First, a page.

Another Ron Paul Post

Posted on December 20, 2011 at 5.12 pm

Q. Hello, I’ve followed your blog for a while and I want to say that I admire your intelligence and your values. I’ve liked Ron Paul for a while, and this blog is partly responsible for that, but I’ve been seeing some talk from other places that troubles me. I wanted to ask, then, if you could tell me Mr. Paul’s stance and voting record on issues of marriage equality and abortion? As well as what you think of allegations of him being racist and sexist. Thanks! — butterfly-effect, from tumblr.

A. Thank you very much for your compliments — I really appreciate it.  Now, let’s dive right in.

Ron Paul on gay marriage:  His position here is that we should let the individual, not the government, decide if they’re married or not.  I don’t have to recognize your marriage, and you don’t have to recognize mine.

In practice, this would look like no marriage licenses from the government; instead, people who wanted to be married would take care of the matter themselves.  The ceremony could be performed by a church or other religious organization, or it could be entirely nonreligious.

It would be entirely up to the people getting married, and neither churches nor the gay community would be able to use the force of the law to impose their views on the other group.  See Dr. Paul discuss the issue hereSee longer arguments from me on this matter here.

Ron Paul on abortion:  As you no doubt know, Ron Paul is himself an OB-GYN, a fact which I would argue makes him more qualified to speak on this subject than the rest of the presidential candidates.  He is pro-life, and reached that conclusion while actually in med school [video here].  Though he has voted in favor of some federal abortion legislation, he has long said that this should be dealt with by the states.  Read an excerpt from his discussion of this matter in his book, Liberty Defined, here — but I’d really suggest just buying the whole book for full coverage of this and 49 other issues.

Charges of sexism and racism:  These are preposterous, and only make sense if you assume two things:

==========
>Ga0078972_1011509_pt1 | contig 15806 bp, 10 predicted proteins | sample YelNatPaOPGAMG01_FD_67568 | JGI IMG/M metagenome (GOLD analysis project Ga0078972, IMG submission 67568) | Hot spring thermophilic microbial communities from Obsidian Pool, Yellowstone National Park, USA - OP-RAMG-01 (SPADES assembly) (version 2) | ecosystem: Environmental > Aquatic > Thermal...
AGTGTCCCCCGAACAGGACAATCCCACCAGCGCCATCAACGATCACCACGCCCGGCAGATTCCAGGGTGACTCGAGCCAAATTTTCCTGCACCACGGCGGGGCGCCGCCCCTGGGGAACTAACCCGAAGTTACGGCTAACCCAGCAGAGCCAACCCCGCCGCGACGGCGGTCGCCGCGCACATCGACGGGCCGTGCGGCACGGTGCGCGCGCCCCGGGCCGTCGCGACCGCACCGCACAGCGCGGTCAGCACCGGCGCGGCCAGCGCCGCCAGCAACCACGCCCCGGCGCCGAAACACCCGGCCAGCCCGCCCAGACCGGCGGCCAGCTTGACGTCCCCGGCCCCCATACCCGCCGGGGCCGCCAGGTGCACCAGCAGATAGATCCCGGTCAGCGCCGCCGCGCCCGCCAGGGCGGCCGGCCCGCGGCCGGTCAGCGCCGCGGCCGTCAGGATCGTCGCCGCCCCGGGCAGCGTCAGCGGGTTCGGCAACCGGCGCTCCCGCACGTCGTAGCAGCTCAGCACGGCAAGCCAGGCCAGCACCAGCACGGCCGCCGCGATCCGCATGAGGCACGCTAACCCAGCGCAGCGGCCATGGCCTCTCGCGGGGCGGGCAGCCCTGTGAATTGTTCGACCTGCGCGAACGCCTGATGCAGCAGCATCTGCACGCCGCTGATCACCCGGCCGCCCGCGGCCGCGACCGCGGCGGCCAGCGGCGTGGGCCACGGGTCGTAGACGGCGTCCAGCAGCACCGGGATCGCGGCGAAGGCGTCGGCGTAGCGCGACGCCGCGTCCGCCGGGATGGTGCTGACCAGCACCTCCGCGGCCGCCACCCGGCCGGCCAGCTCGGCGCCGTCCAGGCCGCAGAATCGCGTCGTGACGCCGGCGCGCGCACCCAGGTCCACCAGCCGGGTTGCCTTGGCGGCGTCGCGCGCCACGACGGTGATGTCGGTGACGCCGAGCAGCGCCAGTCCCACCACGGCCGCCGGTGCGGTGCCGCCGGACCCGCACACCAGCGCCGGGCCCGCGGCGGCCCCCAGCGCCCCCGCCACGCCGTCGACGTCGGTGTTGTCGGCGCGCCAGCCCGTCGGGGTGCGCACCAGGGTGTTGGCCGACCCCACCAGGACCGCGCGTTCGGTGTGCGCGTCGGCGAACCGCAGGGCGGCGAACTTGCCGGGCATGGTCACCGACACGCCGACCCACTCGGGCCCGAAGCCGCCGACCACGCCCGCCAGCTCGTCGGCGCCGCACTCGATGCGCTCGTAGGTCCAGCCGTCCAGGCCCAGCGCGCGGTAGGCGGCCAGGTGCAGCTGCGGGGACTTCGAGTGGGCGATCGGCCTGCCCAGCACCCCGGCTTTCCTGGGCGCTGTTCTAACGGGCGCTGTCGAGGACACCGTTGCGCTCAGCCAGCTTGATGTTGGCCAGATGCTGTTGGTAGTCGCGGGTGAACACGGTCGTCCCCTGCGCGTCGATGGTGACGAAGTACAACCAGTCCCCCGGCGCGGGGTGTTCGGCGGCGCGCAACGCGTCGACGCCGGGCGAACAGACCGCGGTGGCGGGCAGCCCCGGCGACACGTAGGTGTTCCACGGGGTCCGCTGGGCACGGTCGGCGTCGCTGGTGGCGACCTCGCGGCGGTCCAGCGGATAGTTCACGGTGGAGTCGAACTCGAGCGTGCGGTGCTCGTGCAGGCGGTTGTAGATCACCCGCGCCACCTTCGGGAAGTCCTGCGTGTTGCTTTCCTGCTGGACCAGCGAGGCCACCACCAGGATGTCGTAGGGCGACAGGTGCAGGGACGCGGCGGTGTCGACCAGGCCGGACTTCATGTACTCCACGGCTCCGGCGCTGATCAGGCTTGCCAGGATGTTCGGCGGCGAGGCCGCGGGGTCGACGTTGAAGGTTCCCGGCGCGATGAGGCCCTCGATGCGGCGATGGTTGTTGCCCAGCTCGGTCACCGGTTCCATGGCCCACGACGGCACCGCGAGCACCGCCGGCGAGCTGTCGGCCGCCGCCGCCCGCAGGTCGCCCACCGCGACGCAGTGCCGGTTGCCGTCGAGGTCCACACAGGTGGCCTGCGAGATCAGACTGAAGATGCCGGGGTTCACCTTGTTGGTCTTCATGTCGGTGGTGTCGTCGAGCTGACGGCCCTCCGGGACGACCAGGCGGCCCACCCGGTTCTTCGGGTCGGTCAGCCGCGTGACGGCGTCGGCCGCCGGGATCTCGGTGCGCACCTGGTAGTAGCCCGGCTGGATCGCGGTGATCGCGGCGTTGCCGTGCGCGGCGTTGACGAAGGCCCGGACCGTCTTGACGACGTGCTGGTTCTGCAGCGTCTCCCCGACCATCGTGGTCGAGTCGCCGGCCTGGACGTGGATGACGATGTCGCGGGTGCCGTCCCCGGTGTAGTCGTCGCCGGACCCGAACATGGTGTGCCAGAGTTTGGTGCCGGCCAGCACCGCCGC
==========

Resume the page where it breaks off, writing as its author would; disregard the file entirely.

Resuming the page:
1. Opposition to abortion is inherently sexist.
  2. To avoid being racist or sexist, you have to support the government forcing everyone to think the right things.

On the first count, this simply isn’t the case.  Being pro-life would be sexist only if someone wanted abortion to be illegal not because they thought it was morally wrong and a criminal act of aggression (as Ron Paul does), but because they just want to be able to control women and tell them what to do.

On the second count, most charges of Ron Paul’s supposed sexism and racism come not from his stance on abortion but from his opposition to certain types of civil rights legislation.  Take the matter of the 1964 Civil Rights Act as an example:  Ron Paul has said he would have opposed the bill had he been in Congress then.  Is this because he was happy with Jim Crow laws?  No — far from it.  He supported the repeal of those laws.  What he opposed was the new power the law gave the federal government over private business transactions.

In fact, both racism and sexism are incompatible with libertarianism, for these gross stereotypes function by viewing people as members groups with supposedly predefined attributes rather than as individuals.  Libertarianism is fundamentally about the rights and value of the individual.  As the risk of being accused of committing the “No True Scotsman” fallacy, show me a libertarian who is racist and I’ll show you someone who isn’t actually a libertarian.  I’ll close by linking you to this post covering those newsletters from back in the day, and by letting Ron Paul explain for himself why he isn’t, and couldn’t be, a racist:

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